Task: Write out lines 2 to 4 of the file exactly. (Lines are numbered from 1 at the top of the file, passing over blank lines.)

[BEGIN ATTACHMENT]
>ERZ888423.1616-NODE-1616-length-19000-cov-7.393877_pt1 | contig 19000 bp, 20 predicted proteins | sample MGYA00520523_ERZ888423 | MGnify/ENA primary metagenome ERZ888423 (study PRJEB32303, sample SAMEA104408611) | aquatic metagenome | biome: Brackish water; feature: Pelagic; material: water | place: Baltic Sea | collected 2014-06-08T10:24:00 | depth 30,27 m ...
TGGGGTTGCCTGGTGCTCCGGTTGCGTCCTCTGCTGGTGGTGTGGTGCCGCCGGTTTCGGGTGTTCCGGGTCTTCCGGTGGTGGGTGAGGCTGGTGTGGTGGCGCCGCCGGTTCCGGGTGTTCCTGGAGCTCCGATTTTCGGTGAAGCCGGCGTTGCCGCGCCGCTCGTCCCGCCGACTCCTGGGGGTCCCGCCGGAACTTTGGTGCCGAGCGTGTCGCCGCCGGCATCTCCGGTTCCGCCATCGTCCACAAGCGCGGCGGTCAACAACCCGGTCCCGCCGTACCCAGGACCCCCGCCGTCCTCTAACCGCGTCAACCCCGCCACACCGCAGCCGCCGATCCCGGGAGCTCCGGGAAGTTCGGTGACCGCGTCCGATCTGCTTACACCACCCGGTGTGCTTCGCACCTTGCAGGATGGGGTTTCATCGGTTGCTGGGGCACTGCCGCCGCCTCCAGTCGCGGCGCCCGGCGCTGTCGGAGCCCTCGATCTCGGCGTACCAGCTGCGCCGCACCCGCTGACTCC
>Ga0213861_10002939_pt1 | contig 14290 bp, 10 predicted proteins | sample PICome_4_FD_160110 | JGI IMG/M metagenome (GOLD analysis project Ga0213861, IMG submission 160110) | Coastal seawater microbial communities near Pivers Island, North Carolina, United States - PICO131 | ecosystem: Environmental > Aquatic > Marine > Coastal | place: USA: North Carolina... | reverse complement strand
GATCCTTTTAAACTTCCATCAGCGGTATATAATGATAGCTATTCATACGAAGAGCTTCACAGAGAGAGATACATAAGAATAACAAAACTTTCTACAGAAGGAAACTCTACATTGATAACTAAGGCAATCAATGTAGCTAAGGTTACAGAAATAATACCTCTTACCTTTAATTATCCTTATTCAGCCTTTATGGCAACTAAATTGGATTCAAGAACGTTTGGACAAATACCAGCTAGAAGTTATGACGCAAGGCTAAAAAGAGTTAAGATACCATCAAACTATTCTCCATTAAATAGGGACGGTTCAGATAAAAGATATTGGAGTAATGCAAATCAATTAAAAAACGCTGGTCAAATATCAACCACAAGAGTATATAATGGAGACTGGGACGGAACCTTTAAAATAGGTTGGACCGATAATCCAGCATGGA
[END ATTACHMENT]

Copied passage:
TGGGGTTGCCTGGTGCTCCGGTTGCGTCCTCTGCTGGTGGTGTGGTGCCGCCGGTTTCGGGTGTTCCGGGTCTTCCGGTGGTGGGTGAGGCTGGTGTGGTGGCGCCGCCGGTTCCGGGTGTTCCTGGAGCTCCGATTTTCGGTGAAGCCGGCGTTGCCGCGCCGCTCGTCCCGCCGACTCCTGGGGGTCCCGCCGGAACTTTGGTGCCGAGCGTGTCGCCGCCGGCATCTCCGGTTCCGCCATCGTCCACAAGCGCGGCGGTCAACAACCCGGTCCCGCCGTACCCAGGACCCCCGCCGTCCTCTAACCGCGTCAACCCCGCCACACCGCAGCCGCCGATCCCGGGAGCTCCGGGAAGTTCGGTGACCGCGTCCGATCTGCTTACACCACCCGGTGTGCTTCGCACCTTGCAGGATGGGGTTTCATCGGTTGCTGGGGCACTGCCGCCGCCTCCAGTCGCGGCGCCCGGCGCTGTCGGAGCCCTCGATCTCGGCGTACCAGCTGCGCCGCACCCGCTGACTCC
>Ga0213861_10002939_pt1 | contig 14290 bp, 10 predicted proteins | sample PICome_4_FD_160110 | JGI IMG/M metagenome (GOLD analysis project Ga0213861, IMG submission 160110) | Coastal seawater microbial communities near Pivers Island, North Carolina, United States - PICO131 | ecosystem: Environmental > Aquatic > Marine > Coastal | place: USA: North Carolina... | reverse complement strand
GATCCTTTTAAACTTCCATCAGCGGTATATAATGATAGCTATTCATACGAAGAGCTTCACAGAGAGAGATACATAAGAATAACAAAACTTTCTACAGAAGGAAACTCTACATTGATAACTAAGGCAATCAATGTAGCTAAGGTTACAGAAATAATACCTCTTACCTTTAATTATCCTTATTCAGCCTTTATGGCAACTAAATTGGATTCAAGAACGTTTGGACAAATACCAGCTAGAAGTTATGACGCAAGGCTAAAAAGAGTTAAGATACCATCAAACTATTCTCCATTAAATAGGGACGGTTCAGATAAAAGATATTGGAGTAATGCAAATCAATTAAAAAACGCTGGTCAAATATCAACCACAAGAGTATATAATGGAGACTGGGACGGAACCTTTAAAATAGGTTGGACCGATAATCCAGCATGGA